Beta blockers inhibit the chronotropic, inotropic, and vasoconstrictor responses to the catecholamines, epinephrine, and norepinephrine. Beta blockers differ in their duration of effect (3 hours to 22 hours), the types of beta receptors they block (β1-selective or β1/β2-nonselective), whether they are simultaneously capable of exerting low level heart rate increases (intrinsic sympathomimetic activity [ISA]), and in whether they provide additional blood vessel dilation effects by also blocking alpha-1 receptors. All beta blockers are approved for the treatment of hypertension. Other US Food and Drug Administration-approved uses are specific to each beta blocker and include stable and unstable angina, atrial arrhythmias, bleeding esophageal varices, coronary artery disease, asymptomatic and symptomatic heart failure, migraine, and secondary prevention of post-myocardial infarction. The objective of this review was to evaluate the comparative effectiveness and harms of beta blockers in adult patients with hypertension, angina, coronary artery bypass graft, recent myocardial infarction, heart failure, atrial arrhythmia, migraine or bleeding esophageal varices.

Drug Class Reviews - Oregon Health & Science University.

Version: July 2009
Show search results within this document

Beta-blocker benefit according to severity of heart failure

This review concluded that the degree of benefit from treatment with beta-blockers is similar regardless of the severity of heart failure (except for severe end-stage heart failure). The conclusions appear to follow from the evidence presented, but it is difficult to comment on the reliability of the conclusions because of lack of detail about the review methods and included studies.

Database of Abstracts of Reviews of Effects (DARE): Quality-assessed Reviews [Internet] - Centre for Reviews and Dissemination (UK).

Version: 2003

Medical options to fight mortality in end-stage renal disease: a review of the literature

Many therapeutic strategies for end-stage renal disease (ESRD) patients have failed to exhibit survival improvement in large-scale randomized controlled trials (RCTs). The current review gives an overview on the medical strategies for treatment of ESRD patients that have previously been tested in RCTs with mortality reduction as pre-specified study endpoint. We identified 19 RCTs with the following therapeutic strategies: haematocrit increase by erythropoietin (n = 1), growth hormone application (n = 1), lipid-lowering by statins (n = 3), renin-angiotensin system blockage (n = 4), β-receptor blockage (n = 1), homocysteine lowering (n = 5), application of anti-oxidative substances (n = 2), omega-3-fatty-acid supplementation (n = 1) and calcium-free phosphate binders (n = 1). While several of these studies were able to demonstrate reductions in hard cardiovascular endpoints such as myocardial infarction, survival improvement in ESRD patients was demonstrated in only three studies. The substances tested in these three trials were telmisartan, candesartan and carvedilol. In summary, most pharmaceutical mono-interventions failed to reduce mortality in ESRD patients, i.e. a multi-morbid population. Apart from the issues relating to future trial design, this raises the question of whether we need multi-faceted interventions to improve this dismal situation. Until then, nephrologists are left with little evidence and lots of opinions.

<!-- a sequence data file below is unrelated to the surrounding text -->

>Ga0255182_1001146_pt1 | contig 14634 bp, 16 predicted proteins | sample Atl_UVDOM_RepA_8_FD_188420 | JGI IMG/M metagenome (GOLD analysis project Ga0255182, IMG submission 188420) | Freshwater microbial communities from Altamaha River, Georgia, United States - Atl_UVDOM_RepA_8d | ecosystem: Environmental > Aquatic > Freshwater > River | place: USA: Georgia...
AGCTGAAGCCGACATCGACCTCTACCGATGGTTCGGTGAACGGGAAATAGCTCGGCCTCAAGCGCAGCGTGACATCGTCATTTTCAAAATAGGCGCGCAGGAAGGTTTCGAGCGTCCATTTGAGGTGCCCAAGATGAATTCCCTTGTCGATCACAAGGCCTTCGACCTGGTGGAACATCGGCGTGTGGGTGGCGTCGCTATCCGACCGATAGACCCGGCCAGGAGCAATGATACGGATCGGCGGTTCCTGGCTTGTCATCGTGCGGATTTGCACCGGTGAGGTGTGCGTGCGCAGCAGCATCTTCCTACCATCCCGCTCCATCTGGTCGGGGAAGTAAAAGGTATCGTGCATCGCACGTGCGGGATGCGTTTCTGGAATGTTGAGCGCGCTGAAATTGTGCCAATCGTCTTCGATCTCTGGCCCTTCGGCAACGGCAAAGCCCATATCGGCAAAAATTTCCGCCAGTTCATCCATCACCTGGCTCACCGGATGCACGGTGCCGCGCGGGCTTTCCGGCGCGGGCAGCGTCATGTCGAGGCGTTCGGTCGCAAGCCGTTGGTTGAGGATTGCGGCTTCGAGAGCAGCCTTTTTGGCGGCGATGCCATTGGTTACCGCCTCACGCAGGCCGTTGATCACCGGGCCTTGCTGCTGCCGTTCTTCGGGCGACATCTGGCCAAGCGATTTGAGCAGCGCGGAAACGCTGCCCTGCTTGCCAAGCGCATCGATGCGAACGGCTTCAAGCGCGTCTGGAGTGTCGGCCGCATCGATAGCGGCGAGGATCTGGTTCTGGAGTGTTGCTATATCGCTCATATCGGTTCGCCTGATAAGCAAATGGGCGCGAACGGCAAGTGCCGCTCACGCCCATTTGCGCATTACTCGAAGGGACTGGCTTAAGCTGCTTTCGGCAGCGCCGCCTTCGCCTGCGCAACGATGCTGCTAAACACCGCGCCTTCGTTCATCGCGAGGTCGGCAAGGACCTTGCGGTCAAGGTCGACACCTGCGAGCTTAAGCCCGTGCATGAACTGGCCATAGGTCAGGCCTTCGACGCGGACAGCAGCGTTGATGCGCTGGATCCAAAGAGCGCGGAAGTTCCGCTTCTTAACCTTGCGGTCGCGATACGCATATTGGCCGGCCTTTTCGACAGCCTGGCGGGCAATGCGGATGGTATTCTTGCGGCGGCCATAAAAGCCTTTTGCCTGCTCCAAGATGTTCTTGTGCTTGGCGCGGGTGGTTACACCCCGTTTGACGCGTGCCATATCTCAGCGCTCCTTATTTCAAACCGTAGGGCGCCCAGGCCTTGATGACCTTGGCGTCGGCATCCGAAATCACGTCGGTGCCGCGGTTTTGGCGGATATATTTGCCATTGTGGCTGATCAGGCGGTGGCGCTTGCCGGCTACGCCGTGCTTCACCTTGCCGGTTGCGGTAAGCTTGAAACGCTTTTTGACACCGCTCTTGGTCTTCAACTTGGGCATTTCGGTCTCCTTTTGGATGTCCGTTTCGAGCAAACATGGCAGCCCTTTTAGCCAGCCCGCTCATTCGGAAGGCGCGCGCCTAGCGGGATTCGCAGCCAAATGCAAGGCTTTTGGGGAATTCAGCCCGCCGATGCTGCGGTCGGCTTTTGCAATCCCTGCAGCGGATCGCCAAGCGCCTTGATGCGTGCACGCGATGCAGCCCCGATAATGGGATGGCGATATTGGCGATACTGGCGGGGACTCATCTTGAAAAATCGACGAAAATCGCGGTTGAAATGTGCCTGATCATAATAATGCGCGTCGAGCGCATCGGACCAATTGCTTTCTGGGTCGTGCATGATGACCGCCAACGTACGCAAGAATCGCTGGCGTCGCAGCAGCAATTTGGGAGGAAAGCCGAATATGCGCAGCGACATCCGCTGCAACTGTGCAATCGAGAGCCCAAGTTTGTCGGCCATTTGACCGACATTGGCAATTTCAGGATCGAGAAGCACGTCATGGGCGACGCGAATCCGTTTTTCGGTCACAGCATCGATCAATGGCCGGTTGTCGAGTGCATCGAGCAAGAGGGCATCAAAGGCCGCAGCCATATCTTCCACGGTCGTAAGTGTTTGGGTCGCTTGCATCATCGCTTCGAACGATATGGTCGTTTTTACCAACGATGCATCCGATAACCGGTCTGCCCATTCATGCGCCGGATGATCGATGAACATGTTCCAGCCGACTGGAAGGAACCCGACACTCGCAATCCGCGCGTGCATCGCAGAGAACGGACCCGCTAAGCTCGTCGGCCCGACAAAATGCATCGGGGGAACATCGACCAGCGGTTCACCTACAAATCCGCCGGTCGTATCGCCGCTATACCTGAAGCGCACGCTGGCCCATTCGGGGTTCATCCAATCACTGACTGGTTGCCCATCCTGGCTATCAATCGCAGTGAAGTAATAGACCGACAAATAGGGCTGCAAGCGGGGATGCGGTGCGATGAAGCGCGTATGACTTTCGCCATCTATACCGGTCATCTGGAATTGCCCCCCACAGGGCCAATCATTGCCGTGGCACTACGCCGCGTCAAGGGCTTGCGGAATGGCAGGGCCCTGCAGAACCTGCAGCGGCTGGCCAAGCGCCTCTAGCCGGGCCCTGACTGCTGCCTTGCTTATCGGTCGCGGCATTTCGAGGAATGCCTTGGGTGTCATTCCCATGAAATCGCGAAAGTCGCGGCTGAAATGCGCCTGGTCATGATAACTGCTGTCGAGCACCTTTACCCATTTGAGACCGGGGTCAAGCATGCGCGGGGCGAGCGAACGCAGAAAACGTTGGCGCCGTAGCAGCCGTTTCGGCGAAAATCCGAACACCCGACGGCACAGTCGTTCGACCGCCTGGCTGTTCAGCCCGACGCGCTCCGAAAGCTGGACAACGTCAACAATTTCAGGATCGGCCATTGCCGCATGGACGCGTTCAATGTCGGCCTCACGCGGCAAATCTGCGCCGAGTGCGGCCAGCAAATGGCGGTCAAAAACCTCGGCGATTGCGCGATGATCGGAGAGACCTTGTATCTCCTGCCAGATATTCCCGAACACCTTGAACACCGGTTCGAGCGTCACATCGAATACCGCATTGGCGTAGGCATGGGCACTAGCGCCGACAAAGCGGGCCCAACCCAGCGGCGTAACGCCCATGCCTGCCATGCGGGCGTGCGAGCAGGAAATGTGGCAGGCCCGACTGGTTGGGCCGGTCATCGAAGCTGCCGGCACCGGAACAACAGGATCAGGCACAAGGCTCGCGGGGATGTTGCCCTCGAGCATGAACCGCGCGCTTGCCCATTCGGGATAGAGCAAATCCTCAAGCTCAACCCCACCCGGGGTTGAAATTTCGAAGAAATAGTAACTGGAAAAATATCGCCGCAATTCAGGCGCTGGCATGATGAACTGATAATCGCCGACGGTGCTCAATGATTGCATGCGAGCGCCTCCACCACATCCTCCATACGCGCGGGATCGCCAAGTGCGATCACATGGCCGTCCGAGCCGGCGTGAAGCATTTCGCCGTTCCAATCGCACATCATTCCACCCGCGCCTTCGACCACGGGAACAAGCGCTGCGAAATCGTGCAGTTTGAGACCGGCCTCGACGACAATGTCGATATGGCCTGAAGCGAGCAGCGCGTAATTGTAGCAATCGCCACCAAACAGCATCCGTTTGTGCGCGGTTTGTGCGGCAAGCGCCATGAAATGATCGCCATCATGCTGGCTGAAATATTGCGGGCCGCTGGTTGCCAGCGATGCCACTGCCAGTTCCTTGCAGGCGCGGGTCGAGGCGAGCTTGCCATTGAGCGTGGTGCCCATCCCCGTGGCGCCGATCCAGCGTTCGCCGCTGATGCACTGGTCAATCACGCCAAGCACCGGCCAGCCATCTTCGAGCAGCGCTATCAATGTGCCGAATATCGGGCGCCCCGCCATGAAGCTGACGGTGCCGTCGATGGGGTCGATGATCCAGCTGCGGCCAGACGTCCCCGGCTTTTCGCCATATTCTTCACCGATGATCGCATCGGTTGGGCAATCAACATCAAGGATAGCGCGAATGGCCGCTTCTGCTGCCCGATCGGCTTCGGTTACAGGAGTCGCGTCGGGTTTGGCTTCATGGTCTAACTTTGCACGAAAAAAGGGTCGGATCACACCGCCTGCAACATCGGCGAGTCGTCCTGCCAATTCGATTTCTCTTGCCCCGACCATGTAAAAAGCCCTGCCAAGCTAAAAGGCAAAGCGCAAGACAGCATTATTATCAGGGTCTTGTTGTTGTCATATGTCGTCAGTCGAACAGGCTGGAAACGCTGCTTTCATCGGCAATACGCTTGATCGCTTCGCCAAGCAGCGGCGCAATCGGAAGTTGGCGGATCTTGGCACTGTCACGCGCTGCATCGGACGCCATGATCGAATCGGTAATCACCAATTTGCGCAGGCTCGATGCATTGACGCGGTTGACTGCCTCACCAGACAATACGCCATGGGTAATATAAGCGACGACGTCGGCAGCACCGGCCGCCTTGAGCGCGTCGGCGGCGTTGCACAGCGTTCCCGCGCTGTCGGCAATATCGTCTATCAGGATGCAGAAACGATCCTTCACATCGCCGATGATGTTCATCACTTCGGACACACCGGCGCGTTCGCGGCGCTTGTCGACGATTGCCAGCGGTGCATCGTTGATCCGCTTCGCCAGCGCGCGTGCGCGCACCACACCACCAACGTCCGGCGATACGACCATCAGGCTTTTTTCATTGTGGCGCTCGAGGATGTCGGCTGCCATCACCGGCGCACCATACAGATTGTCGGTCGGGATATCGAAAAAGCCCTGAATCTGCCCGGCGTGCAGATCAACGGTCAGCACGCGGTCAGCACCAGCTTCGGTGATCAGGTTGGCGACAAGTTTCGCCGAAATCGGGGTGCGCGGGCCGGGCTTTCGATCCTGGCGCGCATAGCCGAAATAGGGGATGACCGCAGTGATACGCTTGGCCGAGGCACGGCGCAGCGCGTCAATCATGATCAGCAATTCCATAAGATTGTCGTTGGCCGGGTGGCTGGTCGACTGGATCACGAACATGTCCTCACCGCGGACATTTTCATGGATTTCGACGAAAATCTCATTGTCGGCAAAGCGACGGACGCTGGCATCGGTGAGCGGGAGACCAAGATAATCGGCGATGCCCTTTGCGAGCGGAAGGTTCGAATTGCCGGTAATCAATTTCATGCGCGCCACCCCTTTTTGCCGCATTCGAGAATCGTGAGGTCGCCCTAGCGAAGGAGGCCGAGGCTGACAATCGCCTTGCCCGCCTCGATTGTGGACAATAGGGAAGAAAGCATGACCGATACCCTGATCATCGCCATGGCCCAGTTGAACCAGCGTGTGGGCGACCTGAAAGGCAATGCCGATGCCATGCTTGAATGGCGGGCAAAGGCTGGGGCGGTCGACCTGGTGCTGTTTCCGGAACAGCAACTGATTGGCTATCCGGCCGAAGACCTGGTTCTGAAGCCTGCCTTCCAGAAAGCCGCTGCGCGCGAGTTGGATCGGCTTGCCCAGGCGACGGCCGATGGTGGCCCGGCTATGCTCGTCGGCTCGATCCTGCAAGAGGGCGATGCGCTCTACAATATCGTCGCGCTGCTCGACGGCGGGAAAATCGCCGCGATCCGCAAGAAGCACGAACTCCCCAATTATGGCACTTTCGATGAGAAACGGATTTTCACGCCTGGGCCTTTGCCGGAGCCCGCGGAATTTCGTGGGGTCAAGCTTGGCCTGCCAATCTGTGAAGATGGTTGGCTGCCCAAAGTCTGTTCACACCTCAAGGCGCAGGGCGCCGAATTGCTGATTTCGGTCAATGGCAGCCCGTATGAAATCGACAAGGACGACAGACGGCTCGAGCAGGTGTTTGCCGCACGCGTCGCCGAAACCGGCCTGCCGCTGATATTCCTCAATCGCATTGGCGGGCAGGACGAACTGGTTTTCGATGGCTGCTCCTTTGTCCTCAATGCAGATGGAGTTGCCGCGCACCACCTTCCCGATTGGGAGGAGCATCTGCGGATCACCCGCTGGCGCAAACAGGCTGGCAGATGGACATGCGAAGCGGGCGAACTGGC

Database of Abstracts of Reviews of Effects (DARE): Quality-assessed Reviews [Internet] - Centre for Reviews and Dissemination (UK).

Version: 2012

Systematic Reviews in PubMed

See all (82)...

Recent Activity

Your browsing activity is empty.

Activity recording is turned off.

Turn recording back on

See more...